Thursday, August 17, 2006

Southern Boy

I mentioned grabbing the Music Row book in a previous post - the other book I picked up that I'm working through now is Nothing but Victory: The Army of the Tennessee, 1861-1865. Now, that's the Army of the Tennessee, as in the Tennessee River, as in the Union Army led by US Grant and formed primarily of volunteers from Indiana, Illinois, Iowa, Ohio and other (then) far western states. It's a pretty good book with a good description of the western part of the Civil War, including Fort Donelson, Shiloh, Vicksburg and then on to Atlanta and Columbia. There's a lot of interesting stuff about the politics involved in the leadership of the Army with individuals campaigning against each other all the way to continually writing the President looking for command positions in the Union Army.

This is a weird thing for me. I was raised in a liberal household, went to a predominantly black school for the first five years and was taught mostly by teachers that thought John F Kennedy was a god. But I'm a southerner and was (and am) proud of that. So while I grew up believing that the South was in the wrong, that Abe Lincoln was one of our best presidents and becoming aware enough by the age of 10 that I no longer bought the "states rights" vs. "continuation of slavery" argument that Southern apologists used to excuse the war, I also grew up believing that 1 Reb could whip any 10 Yanks and that the only reason the North won was that they had the hardware and were willing to continue to pump 11 Yankees for every 1 of our boys into the South.

I was not alone in feeling that Robert E. Lee was a tragically heroic figure and the best general in the country (either of them) and Stonewall Jackson, JEB Stuart and Nathan Bedford Forrest could each have defeated an entire Northern regiment single-handedly (the role Forrest played in the formation of the KKK being conveniently ignored). Grant was a drunkard who only ever won because he kept throwing Midwestern plowboys onto the Southern bayonets and Sherman was, well, the Anti-Christ (I lived outside of Atlanta for a couple of years). So it is pretty bizarre reading a book that idolizes Grant as a great strategic leader (which he probably was) and Sherman as a highly intelligent, moral man who actually prevented a lot of looting of the Tennessee countryside before the overall Union policies changed.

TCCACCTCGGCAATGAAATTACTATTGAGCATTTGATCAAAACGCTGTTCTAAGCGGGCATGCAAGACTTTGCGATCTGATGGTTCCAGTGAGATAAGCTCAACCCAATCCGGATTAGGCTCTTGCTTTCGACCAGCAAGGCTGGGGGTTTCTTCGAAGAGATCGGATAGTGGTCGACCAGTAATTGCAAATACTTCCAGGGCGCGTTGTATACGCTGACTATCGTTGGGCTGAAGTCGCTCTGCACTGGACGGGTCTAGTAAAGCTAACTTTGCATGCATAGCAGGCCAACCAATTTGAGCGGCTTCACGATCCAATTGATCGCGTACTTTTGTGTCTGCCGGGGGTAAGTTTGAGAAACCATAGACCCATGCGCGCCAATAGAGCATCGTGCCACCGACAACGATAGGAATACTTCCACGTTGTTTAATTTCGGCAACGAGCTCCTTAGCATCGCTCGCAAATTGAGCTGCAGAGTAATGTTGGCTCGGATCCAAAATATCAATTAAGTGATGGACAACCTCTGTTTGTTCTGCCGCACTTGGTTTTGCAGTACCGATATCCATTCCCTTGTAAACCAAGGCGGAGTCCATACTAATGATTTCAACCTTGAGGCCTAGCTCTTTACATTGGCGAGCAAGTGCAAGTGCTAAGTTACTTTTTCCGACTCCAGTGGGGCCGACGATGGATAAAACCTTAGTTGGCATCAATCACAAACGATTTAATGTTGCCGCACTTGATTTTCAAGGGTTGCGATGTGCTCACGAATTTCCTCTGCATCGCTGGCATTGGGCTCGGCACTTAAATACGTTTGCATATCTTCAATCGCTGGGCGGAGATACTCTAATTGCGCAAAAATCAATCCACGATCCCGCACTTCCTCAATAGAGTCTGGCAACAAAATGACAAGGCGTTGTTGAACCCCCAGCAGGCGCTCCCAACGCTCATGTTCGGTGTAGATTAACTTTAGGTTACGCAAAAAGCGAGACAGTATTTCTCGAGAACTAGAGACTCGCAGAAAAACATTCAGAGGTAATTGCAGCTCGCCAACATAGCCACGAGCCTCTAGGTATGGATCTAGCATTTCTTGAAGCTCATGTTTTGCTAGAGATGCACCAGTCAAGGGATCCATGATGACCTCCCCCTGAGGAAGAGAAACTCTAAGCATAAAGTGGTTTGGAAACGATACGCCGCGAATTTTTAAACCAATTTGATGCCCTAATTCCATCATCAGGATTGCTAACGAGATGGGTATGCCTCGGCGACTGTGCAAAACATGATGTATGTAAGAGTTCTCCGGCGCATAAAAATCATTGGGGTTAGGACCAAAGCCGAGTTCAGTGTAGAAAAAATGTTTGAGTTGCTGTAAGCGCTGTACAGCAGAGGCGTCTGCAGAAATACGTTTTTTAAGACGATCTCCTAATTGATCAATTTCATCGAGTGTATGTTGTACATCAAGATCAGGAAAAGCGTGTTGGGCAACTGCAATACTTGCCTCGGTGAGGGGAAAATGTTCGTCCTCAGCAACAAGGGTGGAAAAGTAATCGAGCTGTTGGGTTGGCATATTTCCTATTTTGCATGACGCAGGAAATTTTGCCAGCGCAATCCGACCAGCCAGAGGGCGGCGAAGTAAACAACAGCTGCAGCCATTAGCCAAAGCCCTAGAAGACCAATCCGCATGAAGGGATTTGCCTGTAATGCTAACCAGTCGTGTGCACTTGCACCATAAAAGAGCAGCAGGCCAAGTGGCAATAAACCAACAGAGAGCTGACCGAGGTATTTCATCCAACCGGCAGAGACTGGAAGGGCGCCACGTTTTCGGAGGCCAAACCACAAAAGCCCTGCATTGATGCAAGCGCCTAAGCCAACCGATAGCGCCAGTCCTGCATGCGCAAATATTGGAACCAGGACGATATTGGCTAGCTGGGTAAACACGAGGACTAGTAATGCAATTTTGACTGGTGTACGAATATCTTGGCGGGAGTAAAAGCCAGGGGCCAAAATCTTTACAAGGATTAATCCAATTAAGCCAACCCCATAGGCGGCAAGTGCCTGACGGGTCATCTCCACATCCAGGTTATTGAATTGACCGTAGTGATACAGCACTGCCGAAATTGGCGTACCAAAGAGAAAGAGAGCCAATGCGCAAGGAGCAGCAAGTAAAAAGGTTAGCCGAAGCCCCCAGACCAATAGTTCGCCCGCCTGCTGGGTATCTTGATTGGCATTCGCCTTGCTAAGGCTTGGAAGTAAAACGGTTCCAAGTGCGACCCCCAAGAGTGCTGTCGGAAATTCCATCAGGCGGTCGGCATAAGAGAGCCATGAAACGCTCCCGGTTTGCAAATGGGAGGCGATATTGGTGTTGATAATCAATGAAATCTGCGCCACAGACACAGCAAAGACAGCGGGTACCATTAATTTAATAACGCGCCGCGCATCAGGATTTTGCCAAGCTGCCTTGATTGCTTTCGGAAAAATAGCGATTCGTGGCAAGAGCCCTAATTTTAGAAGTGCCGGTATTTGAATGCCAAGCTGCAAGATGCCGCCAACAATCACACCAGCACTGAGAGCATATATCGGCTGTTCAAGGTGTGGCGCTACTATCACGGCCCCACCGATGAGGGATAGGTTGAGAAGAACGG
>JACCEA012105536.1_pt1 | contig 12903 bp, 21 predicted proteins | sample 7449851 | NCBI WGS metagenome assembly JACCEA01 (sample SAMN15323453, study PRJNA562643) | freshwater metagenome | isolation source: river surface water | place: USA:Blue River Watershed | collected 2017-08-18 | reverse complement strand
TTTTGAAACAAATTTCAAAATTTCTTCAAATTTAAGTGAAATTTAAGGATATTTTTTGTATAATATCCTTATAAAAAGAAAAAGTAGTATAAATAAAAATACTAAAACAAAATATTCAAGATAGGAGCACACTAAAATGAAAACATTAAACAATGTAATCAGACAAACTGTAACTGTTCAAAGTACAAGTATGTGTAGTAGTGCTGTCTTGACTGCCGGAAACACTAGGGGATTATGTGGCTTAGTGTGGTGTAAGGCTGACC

What's interesting about it is while growing up in Nashville I learned a lot about the battles protrayed in this book but most folks are much more familiar with the eastern campaigns in Virginia, Maryland and Pennsylvania - Bull Run, Chancellorsville, Gettysburg, Petersburg, Richmond, etc. - than they are the western and more southern parts of the fighting. Many historians believe the war was won (or lost, depending on your viewpoint) in Tennessee and Mississippi so it's a good read.

I'm just having trouble with Grant as the hero.


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